Maastricht University and Brightlands Materials Center start research program on 3D-printing for biomedical sciencesoctober 21, 2016
The platform aims at better understanding of the processes at the base of different bioprinting technologies. Lorenzo Moroni, professor at UM: “Our ambition is to bring skeletal applications in the program to clinical trials and to create a first functional working prototype for heart and kidney regeneration that can enter into pre-clinical evaluation. By doing so, we will also be able to synthesize new bioactive materials for applications ranging from skeletal to heart and kidney regeneration.”
The initiative was arisen by the necessity to give impulse on a number of technological and material challenges in the 3D-printing and bioprinting world; facilitating the translation of biofabricated products to the clinics.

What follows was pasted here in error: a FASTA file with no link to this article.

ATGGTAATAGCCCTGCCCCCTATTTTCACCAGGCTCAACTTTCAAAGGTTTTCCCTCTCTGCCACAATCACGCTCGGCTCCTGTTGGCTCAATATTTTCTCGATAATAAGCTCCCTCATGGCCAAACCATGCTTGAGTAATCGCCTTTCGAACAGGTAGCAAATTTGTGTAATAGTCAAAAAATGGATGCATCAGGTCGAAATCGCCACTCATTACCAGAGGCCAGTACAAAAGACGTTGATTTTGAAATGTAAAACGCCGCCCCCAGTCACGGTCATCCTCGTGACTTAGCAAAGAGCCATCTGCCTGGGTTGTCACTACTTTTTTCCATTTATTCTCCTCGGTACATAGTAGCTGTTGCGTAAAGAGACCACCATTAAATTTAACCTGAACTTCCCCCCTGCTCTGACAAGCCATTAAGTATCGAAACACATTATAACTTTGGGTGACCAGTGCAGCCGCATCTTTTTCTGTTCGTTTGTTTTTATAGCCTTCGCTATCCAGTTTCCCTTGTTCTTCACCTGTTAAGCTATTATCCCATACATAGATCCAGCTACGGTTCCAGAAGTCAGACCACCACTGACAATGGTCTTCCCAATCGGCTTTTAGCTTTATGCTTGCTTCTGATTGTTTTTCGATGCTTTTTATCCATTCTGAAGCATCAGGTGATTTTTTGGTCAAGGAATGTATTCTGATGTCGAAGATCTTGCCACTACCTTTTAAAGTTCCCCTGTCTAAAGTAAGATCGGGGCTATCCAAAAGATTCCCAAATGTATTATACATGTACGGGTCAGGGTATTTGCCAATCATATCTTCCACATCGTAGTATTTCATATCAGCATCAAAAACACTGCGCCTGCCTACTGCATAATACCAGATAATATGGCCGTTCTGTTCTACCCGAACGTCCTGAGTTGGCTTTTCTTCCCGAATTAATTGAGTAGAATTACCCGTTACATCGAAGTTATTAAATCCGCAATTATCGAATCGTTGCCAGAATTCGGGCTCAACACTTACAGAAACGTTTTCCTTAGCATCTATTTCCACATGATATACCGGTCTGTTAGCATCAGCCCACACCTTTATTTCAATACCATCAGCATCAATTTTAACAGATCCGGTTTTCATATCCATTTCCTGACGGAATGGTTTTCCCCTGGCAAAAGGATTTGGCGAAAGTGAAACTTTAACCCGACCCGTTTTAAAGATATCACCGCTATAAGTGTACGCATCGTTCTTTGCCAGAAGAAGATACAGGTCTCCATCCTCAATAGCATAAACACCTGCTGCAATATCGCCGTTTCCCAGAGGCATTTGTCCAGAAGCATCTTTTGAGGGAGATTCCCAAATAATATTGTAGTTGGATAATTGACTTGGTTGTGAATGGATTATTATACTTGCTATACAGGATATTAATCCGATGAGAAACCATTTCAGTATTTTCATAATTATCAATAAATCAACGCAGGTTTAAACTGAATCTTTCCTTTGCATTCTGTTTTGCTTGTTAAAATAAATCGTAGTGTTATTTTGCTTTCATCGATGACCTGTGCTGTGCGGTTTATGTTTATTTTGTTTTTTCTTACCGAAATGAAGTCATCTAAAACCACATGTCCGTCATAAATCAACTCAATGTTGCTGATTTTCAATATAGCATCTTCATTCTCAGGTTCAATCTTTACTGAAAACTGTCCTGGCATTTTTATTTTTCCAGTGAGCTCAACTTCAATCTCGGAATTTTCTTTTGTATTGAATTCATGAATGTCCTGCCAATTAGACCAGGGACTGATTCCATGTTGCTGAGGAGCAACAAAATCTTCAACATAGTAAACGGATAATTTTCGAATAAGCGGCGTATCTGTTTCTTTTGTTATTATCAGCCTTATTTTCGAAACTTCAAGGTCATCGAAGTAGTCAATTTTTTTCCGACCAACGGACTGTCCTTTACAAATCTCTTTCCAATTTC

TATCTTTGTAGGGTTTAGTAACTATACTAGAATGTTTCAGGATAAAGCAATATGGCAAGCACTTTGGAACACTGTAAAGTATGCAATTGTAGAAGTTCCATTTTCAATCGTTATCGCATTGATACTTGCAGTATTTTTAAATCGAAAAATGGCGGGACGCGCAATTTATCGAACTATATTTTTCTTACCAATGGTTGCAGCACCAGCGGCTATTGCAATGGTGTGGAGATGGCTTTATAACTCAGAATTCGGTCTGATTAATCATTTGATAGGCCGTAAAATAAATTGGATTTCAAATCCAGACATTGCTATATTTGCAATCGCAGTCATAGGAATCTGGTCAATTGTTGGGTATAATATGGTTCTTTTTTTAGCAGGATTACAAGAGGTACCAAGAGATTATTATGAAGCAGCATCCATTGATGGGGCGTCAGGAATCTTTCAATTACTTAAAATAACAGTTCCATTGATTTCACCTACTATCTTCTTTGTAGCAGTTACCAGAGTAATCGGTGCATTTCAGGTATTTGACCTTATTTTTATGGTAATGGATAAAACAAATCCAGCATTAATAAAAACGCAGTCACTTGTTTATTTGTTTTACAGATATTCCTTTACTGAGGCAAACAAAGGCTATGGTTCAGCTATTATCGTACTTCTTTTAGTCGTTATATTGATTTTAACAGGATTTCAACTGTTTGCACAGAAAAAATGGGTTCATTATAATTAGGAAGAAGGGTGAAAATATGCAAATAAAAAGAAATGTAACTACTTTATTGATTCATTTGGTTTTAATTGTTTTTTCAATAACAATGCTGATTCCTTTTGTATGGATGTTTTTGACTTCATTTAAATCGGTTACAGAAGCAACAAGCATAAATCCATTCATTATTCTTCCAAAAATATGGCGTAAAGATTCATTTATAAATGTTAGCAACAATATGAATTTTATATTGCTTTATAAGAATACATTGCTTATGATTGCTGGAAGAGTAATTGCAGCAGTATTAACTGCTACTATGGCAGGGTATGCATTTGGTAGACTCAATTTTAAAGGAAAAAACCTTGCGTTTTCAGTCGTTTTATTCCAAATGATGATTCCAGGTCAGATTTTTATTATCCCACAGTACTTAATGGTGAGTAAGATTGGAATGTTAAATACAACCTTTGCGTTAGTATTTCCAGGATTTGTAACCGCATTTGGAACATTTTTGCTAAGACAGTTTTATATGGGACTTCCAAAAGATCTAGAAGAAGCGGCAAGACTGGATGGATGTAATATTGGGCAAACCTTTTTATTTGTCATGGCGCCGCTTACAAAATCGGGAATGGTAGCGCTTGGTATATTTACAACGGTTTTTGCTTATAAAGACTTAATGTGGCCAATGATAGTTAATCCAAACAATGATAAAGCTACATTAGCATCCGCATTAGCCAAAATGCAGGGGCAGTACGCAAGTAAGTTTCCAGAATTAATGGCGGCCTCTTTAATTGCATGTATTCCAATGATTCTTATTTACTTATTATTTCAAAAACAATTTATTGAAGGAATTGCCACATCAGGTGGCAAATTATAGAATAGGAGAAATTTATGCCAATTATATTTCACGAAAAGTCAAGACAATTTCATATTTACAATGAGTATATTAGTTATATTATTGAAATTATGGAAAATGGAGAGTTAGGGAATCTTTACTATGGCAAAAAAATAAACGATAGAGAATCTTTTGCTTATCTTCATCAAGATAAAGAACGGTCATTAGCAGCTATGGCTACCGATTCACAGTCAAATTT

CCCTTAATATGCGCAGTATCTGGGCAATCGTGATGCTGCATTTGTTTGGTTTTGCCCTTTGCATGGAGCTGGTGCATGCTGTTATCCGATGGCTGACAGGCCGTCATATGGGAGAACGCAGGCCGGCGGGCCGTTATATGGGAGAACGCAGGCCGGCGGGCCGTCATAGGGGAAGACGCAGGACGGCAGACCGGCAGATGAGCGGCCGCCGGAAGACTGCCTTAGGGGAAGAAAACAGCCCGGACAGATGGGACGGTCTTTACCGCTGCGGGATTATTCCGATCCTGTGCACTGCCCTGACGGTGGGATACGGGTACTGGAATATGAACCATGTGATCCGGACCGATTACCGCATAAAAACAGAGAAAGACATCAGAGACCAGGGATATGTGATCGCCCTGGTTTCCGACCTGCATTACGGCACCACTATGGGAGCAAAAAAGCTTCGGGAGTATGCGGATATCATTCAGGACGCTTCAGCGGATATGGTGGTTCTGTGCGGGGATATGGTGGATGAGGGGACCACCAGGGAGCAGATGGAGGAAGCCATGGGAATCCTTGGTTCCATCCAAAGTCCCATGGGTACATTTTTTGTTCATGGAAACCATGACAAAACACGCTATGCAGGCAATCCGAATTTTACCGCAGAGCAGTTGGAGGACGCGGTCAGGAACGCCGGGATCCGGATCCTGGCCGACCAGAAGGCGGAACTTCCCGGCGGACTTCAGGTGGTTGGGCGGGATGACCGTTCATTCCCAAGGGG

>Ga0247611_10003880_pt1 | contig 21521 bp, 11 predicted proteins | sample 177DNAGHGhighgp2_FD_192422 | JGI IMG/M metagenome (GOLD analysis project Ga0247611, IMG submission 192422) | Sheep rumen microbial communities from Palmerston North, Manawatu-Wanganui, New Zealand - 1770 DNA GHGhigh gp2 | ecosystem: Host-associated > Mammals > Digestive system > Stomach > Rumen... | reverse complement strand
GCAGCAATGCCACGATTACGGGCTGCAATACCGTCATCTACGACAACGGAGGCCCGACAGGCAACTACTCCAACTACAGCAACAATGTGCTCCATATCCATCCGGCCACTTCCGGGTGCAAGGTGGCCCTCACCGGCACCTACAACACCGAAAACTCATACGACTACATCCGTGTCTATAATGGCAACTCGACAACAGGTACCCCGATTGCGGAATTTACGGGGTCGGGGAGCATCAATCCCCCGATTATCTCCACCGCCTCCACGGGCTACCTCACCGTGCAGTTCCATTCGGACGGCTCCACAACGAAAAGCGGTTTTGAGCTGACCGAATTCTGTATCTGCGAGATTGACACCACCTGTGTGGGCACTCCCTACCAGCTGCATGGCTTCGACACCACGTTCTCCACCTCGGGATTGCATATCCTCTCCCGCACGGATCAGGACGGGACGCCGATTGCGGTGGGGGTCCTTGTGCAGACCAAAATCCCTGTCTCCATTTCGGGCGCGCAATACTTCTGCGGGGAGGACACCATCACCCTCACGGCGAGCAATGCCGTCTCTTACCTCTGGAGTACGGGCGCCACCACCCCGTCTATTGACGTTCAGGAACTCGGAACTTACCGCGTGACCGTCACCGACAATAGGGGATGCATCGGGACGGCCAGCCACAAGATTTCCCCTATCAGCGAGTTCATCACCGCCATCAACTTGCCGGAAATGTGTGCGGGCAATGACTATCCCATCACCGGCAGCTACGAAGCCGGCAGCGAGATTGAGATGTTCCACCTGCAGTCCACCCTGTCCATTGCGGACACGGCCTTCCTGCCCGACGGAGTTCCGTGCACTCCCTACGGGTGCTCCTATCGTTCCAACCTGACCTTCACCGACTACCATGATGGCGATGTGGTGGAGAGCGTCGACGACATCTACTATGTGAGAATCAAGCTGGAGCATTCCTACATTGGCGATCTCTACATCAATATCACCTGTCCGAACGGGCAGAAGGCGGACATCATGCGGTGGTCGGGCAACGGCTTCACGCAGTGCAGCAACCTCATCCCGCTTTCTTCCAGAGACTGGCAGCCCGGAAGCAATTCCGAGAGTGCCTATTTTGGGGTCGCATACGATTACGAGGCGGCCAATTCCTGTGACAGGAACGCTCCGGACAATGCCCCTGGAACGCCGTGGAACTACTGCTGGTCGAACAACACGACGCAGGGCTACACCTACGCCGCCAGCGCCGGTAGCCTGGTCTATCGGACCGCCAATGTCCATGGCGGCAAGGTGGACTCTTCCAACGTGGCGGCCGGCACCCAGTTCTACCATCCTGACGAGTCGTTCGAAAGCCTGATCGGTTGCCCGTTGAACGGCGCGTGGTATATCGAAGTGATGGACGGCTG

“The know-how and competences on UM side combined with the material knowledge and industrial outlook of BMC make our collaboration a perfect match. Together we can deliver solutions to the clinics. At the same time, we can contribute to industrial development and new product lines of the companies associated to BMC. Sustainable public-private partnerships in which academia work closely together with industry are needed to change tomorrow’s healthcare.”, say Marnix van Gurp, Managing Director of BMC, and Lorenzo Moroni.
The initiative embeds into a region where there are already active Regional and European projects at UM centred on biofabrication technologies as well as at the Brightlands Chemelot Campus where active collaborations with Zuyd Hogeschool, InSciTe, CHILL, the Technical University of Eindhoven and the Aachen -Maastricht Institute for Biobased Materials have been installed. Further enhancing the present collaborations with the nearby institutes at Leuven and Aachen will make this region a logical melting pot for new initiatives in this field.